There’s an attention-grabbing point at the four-and-a-half-minute mark of ‘High’, one of the highlights off Anané Martins-Vega’s ‘Take A Ride’, her new six-track release on the venerable New York label Nervous. A sultry cover of a minor 1980 hit by Skyy, the tune, up to that point, had been defined by sophisticated disco-funk guitar, an unfeasibly lush aura, and Anané’s breathy vocals — “Music’s making me high, high, high” — but at that moment the filigree drops away, leading to a brief break consisting of a minimalist bounce-skate groove and rubbery bass. It’s subtle yet spine-tingling, an invitation to dancefloor heaven in an EP full of them.
“It’s something that I feel is not being made like that anymore,” Anané says of ‘Take A Ride’, produced by Two Soul Fusion, otherwise known as Blaze’s Josh Milan and Anané’s husband, Louie Vega. “It’s very easy to create tracks, put them out, here today, gone tomorrow. Whereas when we make music, it’s truly telling a story. There’s a whole life that goes into it. There’s lots of expressions and emotions and sentiments and history and feelings, and we wanted to put all of that into this project.”
‘Take A Ride’ harkens back to the musically rich end of the disco spectrum, more closely aligned with the elegant work of artists like Patrick Adams or Gamble & Huff than, say, Lipps Inc. or Village People. Hovering somewhere between seductive and dynamic, some of the release’s rich sheen can be credited to Milan and Vega’s production prowess; some can undoubtedly be credited to the influential mastering engineer Herb Powers Jr., who lent his magic touch to the EP; yet more comes thanks to the pioneering disco polymath Leroy Burgess, who arranged and conducted the EP’s sumptuous strings.
“When I arrived at the studio and saw the string section coming to life — which is something you don’t see much anymore — it was pure magic,” Anané says. “It represents the integrity of how music is made.” But the force that condenses the swirling opulence into something that still feels fresh, despite its obvious retro leanings, is plain to see — it’s Anané herself, with a voice and visage that combines vulnerability with supreme confidence.
“I’m still that little girl arriving to this country, coming from a place where women aren’t equal... To be able to do this now, and present it in the way that I want to, is amazing.”
Anané, who also heads up the Afro-leaning Nulu Music label and its Nulu Electronic imprint, has packed a lot into her life, even well before the release of ‘Take A Ride’. It starts in Cape Verde, off the coast of West Africa, during the archipelago’s fight for independence from Portugal. Born to a Cape Verdean mother and Portuguese father, the family was forced to flee to Portugal, before moving to Pawtucket, Rhode Island. “I was too young to understand what was happening, and my parents hid it very well,” she recalls. “I think that instilled a kind of underlying resilience inside me.”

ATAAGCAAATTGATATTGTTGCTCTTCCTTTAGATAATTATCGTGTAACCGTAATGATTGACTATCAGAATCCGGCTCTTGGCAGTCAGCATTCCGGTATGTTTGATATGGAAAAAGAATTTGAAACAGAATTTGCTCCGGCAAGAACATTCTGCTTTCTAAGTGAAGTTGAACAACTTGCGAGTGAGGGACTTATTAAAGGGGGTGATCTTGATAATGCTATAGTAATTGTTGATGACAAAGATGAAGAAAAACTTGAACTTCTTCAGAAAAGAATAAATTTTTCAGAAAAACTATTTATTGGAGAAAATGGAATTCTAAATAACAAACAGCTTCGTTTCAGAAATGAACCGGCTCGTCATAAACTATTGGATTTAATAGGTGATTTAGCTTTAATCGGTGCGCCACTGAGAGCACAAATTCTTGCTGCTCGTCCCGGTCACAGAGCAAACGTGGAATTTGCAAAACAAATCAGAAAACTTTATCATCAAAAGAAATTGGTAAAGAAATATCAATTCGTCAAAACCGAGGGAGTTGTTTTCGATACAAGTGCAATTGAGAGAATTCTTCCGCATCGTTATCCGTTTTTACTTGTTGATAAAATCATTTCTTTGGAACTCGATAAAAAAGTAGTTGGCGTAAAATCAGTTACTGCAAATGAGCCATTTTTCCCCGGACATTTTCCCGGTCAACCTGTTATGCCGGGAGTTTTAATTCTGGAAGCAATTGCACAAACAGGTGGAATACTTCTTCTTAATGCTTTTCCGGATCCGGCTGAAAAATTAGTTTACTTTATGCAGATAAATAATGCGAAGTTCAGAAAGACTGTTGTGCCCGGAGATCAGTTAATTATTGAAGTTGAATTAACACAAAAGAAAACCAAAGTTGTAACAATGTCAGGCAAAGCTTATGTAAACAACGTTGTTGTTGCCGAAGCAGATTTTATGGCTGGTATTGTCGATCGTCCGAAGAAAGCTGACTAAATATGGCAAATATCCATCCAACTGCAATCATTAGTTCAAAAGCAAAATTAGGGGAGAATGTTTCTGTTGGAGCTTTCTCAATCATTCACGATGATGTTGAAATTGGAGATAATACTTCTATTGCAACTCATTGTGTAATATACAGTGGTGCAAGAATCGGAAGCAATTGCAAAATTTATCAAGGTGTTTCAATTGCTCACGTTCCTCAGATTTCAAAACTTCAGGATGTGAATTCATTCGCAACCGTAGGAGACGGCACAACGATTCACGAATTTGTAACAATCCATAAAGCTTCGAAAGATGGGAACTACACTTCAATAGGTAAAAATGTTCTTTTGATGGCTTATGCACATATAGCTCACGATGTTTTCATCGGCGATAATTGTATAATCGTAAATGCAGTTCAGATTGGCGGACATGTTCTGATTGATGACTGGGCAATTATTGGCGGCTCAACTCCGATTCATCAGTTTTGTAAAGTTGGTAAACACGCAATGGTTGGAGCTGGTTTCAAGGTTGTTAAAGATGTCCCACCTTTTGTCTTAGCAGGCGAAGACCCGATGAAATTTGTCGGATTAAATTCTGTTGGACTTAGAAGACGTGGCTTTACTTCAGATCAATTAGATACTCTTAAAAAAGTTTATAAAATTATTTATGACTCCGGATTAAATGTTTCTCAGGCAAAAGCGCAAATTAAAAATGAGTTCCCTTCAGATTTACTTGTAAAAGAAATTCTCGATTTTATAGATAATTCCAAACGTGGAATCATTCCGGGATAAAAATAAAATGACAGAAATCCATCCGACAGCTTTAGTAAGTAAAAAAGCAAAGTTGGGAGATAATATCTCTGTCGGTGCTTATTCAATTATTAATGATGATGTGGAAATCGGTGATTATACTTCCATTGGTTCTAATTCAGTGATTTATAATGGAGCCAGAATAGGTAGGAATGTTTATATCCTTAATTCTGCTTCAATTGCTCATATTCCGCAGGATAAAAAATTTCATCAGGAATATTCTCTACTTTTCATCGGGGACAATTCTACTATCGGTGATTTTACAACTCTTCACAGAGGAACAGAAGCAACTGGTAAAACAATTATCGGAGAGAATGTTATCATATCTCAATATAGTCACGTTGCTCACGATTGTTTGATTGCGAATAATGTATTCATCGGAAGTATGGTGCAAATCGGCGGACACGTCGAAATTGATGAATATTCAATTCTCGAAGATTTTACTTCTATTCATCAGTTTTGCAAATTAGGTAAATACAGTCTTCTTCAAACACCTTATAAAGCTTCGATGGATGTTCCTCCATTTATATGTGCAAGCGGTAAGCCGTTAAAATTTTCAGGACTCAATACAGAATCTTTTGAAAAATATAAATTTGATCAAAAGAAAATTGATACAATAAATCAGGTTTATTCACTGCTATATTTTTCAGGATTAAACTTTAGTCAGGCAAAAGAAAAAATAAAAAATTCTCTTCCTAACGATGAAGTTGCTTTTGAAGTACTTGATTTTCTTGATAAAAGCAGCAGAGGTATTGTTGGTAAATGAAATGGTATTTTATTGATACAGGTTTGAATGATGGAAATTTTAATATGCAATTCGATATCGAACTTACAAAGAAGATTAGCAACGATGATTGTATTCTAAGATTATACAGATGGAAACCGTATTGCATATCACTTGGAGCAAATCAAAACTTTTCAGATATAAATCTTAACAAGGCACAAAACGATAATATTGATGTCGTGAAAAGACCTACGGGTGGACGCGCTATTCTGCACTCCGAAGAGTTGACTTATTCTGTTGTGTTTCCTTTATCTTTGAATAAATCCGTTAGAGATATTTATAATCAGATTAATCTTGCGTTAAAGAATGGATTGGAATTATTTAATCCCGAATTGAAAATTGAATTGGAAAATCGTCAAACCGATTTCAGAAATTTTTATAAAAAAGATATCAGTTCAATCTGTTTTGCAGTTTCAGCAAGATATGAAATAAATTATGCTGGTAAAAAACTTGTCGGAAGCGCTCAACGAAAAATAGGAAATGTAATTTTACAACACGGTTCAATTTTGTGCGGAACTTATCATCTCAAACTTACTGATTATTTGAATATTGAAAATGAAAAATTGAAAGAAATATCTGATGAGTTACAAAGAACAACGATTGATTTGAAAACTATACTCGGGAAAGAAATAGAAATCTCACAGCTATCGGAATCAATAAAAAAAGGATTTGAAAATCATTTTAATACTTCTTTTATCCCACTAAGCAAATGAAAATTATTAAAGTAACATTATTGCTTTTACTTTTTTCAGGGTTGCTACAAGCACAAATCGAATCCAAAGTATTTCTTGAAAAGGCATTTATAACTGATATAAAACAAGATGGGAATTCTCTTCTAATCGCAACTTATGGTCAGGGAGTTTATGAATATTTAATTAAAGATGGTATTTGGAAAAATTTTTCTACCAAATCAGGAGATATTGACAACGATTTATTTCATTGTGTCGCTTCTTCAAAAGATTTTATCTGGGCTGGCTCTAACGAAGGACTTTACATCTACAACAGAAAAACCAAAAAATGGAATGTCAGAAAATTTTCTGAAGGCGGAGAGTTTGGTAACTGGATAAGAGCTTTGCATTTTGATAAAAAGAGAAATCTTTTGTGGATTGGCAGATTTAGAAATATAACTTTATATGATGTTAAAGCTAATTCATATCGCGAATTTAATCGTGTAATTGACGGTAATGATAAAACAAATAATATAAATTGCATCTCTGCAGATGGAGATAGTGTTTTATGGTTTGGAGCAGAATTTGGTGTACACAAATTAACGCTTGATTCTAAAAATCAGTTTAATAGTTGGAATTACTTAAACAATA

She took up modelling, eventually winning Miss Portugal and Miss Cape Verde contests. Meanwhile, her friends were taking her to Gerardo’s, a gay club in nearby Providence, to go out dancing. “It was there that I fell in love with the feeling and the freedom of dance music,” she says, “of dancing the night away, leaving your troubles at the door and making wonderful friends.”
After a period of promoting her own parties in Providence — “very underground style, warehouse spaces” — she moved to New York with $150 in her pocket, signed to Click Model Management, appeared in music videos, and became an inveterate clubber, partying at such hallowed halls as Tunnel, Nell’s, Mars, Jackie 60 and, in retrospect most importantly, Sound Factory Bar, where Louie Vega was on the decks every Wednesday at the club’s Underground Network soiree. This was in the mid-’90s, and to make a long story exceedingly short, Anané and Vega have been together, personally and professionally, since not long after. (They married in 2001.) It can be a double-edged sword.
“It is what it is, and I’ve come to terms with it,” she says with a sigh. “I mean, we’re talking about a living legend. And then here comes this young girl from nowhere — they used to refer to me as ‘the tall girl with Louie’. With the earlier projects that I’ve done with Louie, I was still very much finding myself. But I feel that, with this project, I really own it. I’m confident in who I am, and in my voice, and what I have to say, and what I bring to the table and what I represent.”
That confidence, on ‘Take A Ride’, is manifested as playful glamour, buffered to a glittering sheen, “I didn’t get to experience Studio 54,” Anané explains. “I wasn’t around for the whole disco era — but when I had just arrived in America with my parents, I remember the beautiful time of them going to parties and watching them dance. It was a time of unity, a time of freedom — freedom of expression. That all came together in this project and with the music that we created, just tapping into these things that I love so much.
“To be able to say that this is my work... I still pinch myself,” she continues. “I’m still that little girl arriving to this country, coming from a place where women aren’t equal, and then hearing this completely new sound that is so free. To be able to do this now, and present it in the way that I want to, is amazing. Someone made a comment that said, ‘It’s a bold statement that you made with this’. I hadn’t even thought about that, but now, looking at it — yeah, I am bold.”
That she is, and ‘Take A Ride’ is proof.